It looks like another effort to recall a Democratic state lawmaker could end up failing.
Organizers who were seeking to recall Sen. Evie Hudak, D-Westminster, are suspending their signature-gathering efforts, according to an email obtained by Colorado Community Media on May 22.
Organizers told recall volunteers in the email that they are making a “strategic decision” to suspend their efforts to recall Hudak, so they could focus on the ongoing recall efforts aimed at state Senate President John Morse of Colorado Springs, and Sen. Angela Giron of Pueblo, both of whom are Democrats.
The organizers said in the email that they intend to “restart” their petition efforts against Hudak after they are successful in their recall attempts against Morse and Giron.
However, the clock is ticking on that effort. Organizers only have until June 10 to submit more than 18,000 recall petition signatures to the Colorado Secretary of State’s Office.
“The problem is, they pretty much have poisoned the well at this point,” said Arvada resident Dave Palm, who supports the recall effort against Hudak. Palm said it would be difficult to match the effort’s early energy and then come back to it again, after efforts have been suspended.
Votes on gun-control bills are the primary motivation behind the recall efforts focused on four Democratic legislators: Hudak, Morse, Giron and Rep. Mike McLachlan of Durango. A recall effort against McLachlan died on May 21, after organizers failed to submit enough signatures to the Secretary of State’s Office by that day’s deadline.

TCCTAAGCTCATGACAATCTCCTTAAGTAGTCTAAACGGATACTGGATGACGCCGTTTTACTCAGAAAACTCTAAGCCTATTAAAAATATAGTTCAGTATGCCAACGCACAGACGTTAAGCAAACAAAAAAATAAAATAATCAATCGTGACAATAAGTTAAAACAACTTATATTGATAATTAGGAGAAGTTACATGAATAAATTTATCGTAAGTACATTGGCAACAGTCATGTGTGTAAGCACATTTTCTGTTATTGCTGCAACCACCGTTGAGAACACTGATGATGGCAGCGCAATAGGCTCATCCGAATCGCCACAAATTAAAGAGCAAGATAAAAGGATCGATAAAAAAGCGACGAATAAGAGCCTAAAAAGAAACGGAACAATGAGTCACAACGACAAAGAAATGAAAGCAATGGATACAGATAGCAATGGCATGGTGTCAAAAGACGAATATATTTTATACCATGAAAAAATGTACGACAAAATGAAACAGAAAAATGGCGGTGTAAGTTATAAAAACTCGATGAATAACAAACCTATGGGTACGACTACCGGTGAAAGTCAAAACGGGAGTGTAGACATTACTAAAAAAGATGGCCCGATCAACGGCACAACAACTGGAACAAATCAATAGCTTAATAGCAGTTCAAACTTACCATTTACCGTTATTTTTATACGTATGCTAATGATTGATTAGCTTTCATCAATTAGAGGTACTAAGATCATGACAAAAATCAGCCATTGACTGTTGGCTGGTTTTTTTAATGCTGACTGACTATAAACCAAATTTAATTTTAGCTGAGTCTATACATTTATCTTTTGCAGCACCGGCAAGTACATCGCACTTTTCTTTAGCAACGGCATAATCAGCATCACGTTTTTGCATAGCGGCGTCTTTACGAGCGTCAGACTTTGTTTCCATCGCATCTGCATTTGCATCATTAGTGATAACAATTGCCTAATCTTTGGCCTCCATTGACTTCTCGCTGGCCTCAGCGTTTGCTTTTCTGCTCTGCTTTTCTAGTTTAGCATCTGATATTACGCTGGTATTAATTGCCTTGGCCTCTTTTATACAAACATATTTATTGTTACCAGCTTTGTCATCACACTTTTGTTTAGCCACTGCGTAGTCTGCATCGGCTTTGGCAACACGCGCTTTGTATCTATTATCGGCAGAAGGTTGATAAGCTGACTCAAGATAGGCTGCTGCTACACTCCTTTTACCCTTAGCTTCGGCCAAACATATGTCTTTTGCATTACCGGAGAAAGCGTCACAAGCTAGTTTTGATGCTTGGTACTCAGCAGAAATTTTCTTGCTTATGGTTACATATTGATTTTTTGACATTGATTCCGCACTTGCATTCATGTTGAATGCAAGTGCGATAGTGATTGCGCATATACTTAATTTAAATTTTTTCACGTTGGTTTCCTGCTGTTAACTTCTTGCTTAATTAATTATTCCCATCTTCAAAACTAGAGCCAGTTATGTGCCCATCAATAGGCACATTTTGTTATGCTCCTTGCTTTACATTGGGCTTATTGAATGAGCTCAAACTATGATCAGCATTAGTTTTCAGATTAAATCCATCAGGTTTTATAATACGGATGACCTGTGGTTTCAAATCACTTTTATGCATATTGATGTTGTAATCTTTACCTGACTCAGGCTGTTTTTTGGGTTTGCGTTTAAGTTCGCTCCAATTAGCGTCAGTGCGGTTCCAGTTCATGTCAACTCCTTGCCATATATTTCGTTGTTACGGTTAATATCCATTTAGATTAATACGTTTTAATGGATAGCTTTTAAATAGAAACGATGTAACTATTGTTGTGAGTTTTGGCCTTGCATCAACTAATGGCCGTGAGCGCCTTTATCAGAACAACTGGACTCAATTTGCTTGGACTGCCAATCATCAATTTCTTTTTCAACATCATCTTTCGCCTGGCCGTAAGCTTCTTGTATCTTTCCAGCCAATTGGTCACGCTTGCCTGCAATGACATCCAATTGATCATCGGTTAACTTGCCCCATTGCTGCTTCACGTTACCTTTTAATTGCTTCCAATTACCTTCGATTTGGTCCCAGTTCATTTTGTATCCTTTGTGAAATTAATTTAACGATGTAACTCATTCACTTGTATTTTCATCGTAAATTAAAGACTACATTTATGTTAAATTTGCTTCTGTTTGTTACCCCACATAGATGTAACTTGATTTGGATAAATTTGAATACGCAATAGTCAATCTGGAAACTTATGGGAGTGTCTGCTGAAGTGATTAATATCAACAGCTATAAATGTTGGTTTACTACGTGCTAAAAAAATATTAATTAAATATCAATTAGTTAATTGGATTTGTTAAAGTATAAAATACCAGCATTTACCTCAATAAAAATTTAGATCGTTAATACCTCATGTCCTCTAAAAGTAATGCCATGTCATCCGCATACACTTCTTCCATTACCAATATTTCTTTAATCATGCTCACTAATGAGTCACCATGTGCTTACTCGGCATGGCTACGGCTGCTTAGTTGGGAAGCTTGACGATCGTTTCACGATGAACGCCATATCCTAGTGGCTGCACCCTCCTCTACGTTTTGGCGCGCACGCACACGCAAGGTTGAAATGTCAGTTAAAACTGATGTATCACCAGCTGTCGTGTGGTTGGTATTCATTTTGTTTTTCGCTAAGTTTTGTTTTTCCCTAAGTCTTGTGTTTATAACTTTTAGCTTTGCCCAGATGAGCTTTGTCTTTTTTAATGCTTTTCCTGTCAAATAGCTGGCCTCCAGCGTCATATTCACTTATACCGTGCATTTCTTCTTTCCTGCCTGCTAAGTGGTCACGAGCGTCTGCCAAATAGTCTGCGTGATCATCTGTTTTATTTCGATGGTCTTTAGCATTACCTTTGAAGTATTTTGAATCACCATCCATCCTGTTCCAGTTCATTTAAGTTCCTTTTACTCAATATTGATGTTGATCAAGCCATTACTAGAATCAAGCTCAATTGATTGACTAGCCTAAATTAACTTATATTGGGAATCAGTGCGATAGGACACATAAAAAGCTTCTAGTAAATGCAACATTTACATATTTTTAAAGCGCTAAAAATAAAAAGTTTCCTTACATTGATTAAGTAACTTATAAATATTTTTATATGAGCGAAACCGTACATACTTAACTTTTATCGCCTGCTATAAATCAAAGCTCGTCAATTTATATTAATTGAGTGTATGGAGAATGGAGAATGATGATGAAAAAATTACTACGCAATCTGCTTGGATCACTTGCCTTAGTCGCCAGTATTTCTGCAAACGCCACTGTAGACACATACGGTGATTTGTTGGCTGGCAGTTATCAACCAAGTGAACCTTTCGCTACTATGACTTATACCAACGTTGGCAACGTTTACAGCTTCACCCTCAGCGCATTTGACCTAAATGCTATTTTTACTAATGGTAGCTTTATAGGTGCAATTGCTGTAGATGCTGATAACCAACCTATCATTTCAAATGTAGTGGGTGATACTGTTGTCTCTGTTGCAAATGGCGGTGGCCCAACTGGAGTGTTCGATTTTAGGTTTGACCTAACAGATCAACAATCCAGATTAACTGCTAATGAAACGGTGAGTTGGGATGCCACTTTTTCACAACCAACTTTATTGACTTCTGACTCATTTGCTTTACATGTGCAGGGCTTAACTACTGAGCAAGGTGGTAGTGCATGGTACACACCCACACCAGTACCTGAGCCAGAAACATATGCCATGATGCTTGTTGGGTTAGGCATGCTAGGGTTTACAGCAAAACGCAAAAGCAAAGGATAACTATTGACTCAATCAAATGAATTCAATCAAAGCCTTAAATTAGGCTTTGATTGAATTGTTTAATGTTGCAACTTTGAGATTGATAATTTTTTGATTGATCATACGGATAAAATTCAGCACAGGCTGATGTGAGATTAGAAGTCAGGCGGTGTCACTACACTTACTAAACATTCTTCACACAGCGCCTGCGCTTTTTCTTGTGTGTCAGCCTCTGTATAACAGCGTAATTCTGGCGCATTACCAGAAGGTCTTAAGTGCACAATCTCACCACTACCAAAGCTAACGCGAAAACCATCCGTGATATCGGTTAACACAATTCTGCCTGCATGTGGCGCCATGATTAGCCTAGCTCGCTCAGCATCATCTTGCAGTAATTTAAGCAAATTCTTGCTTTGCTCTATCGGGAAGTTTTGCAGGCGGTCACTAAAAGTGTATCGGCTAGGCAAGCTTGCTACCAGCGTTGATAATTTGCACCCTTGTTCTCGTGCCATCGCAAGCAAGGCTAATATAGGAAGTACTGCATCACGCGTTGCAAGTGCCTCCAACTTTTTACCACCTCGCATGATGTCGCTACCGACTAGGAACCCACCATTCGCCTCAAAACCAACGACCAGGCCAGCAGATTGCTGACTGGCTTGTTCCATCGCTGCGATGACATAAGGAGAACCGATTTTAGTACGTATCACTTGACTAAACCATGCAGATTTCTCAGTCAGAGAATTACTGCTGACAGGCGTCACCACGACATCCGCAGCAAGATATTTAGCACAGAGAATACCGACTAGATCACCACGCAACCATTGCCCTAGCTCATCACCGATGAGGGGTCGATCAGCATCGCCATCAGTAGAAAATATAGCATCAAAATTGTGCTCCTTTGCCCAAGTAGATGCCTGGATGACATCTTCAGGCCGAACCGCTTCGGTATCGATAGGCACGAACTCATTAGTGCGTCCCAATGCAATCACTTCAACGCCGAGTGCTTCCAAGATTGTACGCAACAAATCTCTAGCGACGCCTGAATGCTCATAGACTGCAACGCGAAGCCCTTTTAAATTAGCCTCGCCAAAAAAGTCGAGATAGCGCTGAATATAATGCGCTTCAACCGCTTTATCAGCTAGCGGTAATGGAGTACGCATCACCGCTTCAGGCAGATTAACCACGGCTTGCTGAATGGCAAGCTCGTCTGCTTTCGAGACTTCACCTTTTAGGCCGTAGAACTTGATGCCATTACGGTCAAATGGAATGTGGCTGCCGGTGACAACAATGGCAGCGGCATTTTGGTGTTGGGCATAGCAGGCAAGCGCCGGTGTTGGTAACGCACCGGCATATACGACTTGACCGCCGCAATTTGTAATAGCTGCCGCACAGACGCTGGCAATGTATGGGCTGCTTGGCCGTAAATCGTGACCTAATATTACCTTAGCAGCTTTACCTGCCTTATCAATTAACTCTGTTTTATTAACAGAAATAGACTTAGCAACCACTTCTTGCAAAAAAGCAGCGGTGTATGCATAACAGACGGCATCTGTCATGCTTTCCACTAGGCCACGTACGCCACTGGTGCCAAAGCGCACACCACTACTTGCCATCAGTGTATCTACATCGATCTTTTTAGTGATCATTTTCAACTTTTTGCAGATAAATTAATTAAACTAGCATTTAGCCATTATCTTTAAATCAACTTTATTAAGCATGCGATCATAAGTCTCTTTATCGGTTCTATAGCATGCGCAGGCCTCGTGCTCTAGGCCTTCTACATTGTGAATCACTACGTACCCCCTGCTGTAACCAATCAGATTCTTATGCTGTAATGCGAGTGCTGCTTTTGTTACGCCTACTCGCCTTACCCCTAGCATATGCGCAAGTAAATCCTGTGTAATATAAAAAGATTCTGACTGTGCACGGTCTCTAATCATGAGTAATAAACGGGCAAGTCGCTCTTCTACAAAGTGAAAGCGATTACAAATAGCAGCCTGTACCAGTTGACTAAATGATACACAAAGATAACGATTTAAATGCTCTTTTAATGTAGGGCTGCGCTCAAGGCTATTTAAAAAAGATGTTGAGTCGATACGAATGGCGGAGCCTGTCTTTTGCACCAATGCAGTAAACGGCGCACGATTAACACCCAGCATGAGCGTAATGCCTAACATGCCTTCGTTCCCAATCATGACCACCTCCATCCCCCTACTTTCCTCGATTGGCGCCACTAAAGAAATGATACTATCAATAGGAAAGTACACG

Hudak was the sponsor of Senate Bill 197, which places gun restrictions on domestic violence offenders. The bill passed the General Assembly without any Republican support, and is awaiting Gov. John Hickenlooper’s signature.
Hudak also voted for House Bill 1224, which limits the amount of rounds that a high-capacity ammunition magazine can hold, and House Bill 1229, which puts in place universal background checks on gun sales. Hickenlooper has already signed those pieces of legislation.
Hudak also made headlines for what she said to a rape victim during a legislative committee hearing on Senate Bill 197. A Nevada woman testified that she could have defended herself against her attacker had she had a gun. Hudak responded by telling the victim that “… actually, statistics are not on your side, even if you had a gun.”
Hudak later apologized for her comments.
Organizers needed 18,962 petition signatures by June 10 to force a recall election against Hudak, who was first elected to office in Senate District 19 in 2008.
The number of signatures required to force a recall is a percentage of the number of votes cast in the last election of that particular district.
Hudak told Colorado Community Media that she wasn’t surprised the recall effort was suspended.
“It was a single-issue campaign,” she said, referring to organizers’ focus on her gun votes. “When people would hear ‘recall,’ they would ask, ‘Well, what did you do wrong?’ People’s idea of why somebody is recalled would be because of wrongdoing, not because of how you vote.
“I think it validates my support in the community.”